As the U.S. economy grapples with the effects of the pandemic and inflation, 59% of Americans say the past 12 months have been the most stressful of their lives, according to a new survey.
The data comes from a poll of 1,000 Americans by Clever Real Estate. The report found that a large part of this stress is related to peoples' finances — with a staggering 80% of Americans stressed about the cost of living.
Fortunately, there are steps Americans can take to alleviate financial stress and better prepare for the future.
1. Set up an automatic savings transfer
More than half of Americans (61%) cite managing money as a source of stress, making it a more common source of stress than their homes (49%), relationships (48%), or jobs (45%).
Building a savings account is one of the best ways to alleviate money stress, and you can start by setting up a recurring automatic transfer. Even if you begin with transferring just $5 a week to a savings account, getting into the habit is more important than depositing a large amount.
2. Organize your bills
A lack of information and organization regarding your financial situation can also contribute to stress. Although it can be hard to check your bank account every day, taking stock of your financial health will help establish a sense of control over your bills.
Andrew Daniels, the founder of Family Money Plan, suggests making a list of all of your monthly expenses.
"Write down what day your bills are due, and compare that to your monthly income," Daniels said. "Keep track throughout the month, and pay attention to your inflow and outflow."
Daniels said checking the numbers can be done in as little as five minutes a day, and doing so can help you feel more in command of your finances.
3. Build your credit.
If you don't know what your credit score is, there's an easy way to find out. You can use a free service, such as Credit Karma or Credit Sesame, to get an update on your score. Like most things, a little bit of knowledge goes a long way.
Although it might seem intimidating at first, an understanding of how to improve your credit can help you make more informed financial decisions — something especially useful to the 44% of Americans who report feeling stressed about their lack of financial literacy.
4. Find financial mentors
Asking people you know for advice about your financial situation can be difficult — even more so when 53% of Americans are stressed about having less money than their friends. But seeking out a mentor can help you stay accountable on your money journey.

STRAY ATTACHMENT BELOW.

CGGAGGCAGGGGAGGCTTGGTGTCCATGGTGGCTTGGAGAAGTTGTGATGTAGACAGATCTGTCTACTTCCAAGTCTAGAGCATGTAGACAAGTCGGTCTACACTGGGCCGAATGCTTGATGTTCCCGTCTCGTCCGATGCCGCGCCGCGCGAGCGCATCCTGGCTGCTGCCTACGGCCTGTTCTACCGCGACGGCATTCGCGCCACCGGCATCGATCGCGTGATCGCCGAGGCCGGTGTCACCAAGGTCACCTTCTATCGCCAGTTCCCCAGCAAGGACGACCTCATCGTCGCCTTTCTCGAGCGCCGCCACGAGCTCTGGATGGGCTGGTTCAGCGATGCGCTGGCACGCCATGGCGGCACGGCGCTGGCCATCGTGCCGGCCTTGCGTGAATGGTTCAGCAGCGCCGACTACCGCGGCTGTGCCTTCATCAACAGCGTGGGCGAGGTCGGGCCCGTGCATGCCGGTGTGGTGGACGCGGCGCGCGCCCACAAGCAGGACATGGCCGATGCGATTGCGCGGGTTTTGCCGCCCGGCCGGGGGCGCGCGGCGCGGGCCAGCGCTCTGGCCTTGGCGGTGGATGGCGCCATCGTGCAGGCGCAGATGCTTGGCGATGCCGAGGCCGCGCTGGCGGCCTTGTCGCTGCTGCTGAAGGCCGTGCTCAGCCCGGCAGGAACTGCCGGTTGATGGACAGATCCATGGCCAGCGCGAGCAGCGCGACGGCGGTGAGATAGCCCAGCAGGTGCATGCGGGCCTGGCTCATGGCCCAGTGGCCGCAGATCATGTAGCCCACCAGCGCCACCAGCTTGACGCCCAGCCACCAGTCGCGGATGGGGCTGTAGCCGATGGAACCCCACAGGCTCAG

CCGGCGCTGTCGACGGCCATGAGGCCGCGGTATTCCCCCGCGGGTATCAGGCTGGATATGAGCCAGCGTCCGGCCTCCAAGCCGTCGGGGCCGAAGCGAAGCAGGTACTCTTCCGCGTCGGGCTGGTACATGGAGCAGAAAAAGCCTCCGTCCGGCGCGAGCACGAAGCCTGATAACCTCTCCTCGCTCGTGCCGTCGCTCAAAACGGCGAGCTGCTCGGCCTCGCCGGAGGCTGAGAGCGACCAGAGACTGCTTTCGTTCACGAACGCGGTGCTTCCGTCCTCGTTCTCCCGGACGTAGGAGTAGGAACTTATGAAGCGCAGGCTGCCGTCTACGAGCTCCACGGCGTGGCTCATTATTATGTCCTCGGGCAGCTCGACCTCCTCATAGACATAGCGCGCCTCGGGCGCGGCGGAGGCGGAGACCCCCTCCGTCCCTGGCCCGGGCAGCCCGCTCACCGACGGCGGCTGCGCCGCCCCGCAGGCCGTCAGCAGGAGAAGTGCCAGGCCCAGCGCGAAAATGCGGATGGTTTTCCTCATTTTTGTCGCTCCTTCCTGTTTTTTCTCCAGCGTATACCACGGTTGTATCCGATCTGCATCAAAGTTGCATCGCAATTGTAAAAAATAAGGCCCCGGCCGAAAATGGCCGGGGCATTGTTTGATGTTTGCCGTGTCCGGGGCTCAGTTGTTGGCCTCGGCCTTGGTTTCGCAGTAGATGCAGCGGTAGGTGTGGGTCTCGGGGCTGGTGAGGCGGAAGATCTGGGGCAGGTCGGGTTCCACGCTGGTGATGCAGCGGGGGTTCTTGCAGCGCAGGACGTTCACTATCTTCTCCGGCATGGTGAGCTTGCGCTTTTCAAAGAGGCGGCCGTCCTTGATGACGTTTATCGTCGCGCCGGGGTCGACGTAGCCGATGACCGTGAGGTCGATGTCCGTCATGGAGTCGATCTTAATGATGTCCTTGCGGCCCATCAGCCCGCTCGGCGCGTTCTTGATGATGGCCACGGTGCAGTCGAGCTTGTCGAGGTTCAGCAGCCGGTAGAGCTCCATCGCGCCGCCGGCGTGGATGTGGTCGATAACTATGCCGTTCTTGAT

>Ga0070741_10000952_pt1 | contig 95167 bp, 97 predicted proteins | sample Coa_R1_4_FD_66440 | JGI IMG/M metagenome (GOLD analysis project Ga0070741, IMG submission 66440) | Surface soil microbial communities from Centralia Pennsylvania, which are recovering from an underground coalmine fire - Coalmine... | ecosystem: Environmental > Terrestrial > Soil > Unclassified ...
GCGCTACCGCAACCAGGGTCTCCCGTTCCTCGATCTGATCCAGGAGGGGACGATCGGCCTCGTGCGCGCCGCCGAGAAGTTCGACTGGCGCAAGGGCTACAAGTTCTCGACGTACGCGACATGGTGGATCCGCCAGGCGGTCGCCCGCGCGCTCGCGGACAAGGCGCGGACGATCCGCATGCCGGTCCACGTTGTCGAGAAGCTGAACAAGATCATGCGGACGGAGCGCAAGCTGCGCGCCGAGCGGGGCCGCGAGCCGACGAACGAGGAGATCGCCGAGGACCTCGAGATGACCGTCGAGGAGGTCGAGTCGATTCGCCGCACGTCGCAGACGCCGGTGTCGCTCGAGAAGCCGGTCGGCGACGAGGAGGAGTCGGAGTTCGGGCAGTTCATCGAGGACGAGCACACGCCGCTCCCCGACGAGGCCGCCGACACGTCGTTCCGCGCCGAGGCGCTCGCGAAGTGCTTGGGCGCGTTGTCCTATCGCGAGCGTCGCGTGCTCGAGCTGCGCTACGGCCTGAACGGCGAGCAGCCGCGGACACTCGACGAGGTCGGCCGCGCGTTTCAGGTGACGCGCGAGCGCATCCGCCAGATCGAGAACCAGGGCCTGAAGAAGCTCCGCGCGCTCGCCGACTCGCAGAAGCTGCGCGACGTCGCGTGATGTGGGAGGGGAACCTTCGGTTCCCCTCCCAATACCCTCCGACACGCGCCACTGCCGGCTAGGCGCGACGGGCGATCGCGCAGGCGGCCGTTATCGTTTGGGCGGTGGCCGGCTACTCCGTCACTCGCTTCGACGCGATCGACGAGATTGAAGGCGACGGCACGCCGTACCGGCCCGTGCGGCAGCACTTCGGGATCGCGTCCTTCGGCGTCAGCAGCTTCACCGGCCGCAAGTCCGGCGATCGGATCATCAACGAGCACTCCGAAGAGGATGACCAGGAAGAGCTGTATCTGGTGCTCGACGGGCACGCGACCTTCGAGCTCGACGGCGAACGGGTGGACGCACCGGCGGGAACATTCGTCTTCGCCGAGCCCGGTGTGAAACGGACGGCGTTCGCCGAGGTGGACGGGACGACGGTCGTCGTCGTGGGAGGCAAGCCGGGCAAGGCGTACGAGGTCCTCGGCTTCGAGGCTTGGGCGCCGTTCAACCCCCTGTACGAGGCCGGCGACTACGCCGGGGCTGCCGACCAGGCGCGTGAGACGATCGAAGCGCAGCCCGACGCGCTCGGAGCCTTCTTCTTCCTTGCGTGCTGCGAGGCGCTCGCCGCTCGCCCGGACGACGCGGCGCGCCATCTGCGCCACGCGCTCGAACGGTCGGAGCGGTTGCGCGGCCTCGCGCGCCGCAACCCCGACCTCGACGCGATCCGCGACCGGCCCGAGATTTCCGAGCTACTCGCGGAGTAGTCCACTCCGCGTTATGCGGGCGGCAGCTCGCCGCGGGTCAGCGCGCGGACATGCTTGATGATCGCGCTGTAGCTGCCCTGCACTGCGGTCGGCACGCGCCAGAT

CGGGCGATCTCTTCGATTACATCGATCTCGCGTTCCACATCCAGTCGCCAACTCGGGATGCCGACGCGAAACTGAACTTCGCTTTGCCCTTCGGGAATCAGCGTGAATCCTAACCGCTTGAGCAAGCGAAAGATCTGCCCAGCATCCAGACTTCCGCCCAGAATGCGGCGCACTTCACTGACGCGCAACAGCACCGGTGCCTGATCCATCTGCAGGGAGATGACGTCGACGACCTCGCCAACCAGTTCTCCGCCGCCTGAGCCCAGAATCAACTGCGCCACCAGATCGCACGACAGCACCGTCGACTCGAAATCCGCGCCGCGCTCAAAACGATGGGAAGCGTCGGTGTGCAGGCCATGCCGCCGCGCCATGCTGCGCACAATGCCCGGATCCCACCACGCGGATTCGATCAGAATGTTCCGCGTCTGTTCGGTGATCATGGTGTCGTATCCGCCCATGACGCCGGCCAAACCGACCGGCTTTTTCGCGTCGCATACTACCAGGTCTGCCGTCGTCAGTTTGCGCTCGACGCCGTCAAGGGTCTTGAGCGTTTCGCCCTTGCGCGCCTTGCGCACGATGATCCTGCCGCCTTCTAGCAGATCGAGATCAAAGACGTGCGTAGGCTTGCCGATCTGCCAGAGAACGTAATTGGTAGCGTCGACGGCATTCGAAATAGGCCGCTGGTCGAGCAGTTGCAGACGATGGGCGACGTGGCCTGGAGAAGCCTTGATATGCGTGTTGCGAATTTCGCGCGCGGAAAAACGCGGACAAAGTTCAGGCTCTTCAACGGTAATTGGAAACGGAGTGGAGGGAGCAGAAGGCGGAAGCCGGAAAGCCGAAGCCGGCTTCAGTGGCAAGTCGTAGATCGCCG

The best mentor is someone who has been in similar circumstances to you, but is a couple of years ahead in terms of financial progress. For example, someone who recently got out of debt, or recently raised their credit score by 50 points, is more likely to be familiar with your financial struggles than someone 20 years your senior.
5. Take advantage of employee resources
Nearly 3 in 5 Americans (57%) say they're stressed about not having enough money saved for retirement.
If your employer provides benefits such as a retirement match, life insurance, or similar financial perks, now is a good time to ask your boss or human resources department to help you understand each aspect of what your job offers.
6. Prioritize and simplify
The idea that Americans must cut all unnecessary expenses from their budgets is a common refrain in articles about money management. But don't take that advice overly literally. In reality, we all have different priorities.
For example, one person might view their yoga studio membership as essential, while someone else might have a membership and never use it. Think about what you value most in your life. What is your top priority? Is it traveling? Is it eating healthy, organic food? Whatever it is, don't rush to abandon the pursuit that most enriches your life. Only cut what falls lower on your list of priorities.
This gives you permission to continue enjoying the things you value. Then, by cutting out the things you don't, such as your cable subscription, you can still free up cash flow and improve your financial situation.
7. Create specific goals
Have you ever noticed that whenever people sign up for a race, they start to run a lot to prepare? It’s the same with money goals.
First, take your time and familiarize yourself with your finances by following the previous tips. That means understanding your employer's benefits, knowing your numbers, examining your expenses, and choosing your financial priorities. Once you do this, you’re better able to create specific financial goals.
From there, choose a goal and give yourself a deadline. Create some accountability by sharing your goal with your mentors or trusted friends. The more specific the goal and the more accountability you have, the more likely you are to achieve it.
Ultimately, when it comes to financial stress, be kind to yourself. Reducing money stress is not something that happens overnight. It will take consistent effort and time to improve your financial situation, but it’s certainly worth it.
Reducing stress means better health, and learning about your money is an empowering process. Start today with the tips listed above, and take the first steps to reduce your financial stress once and for all.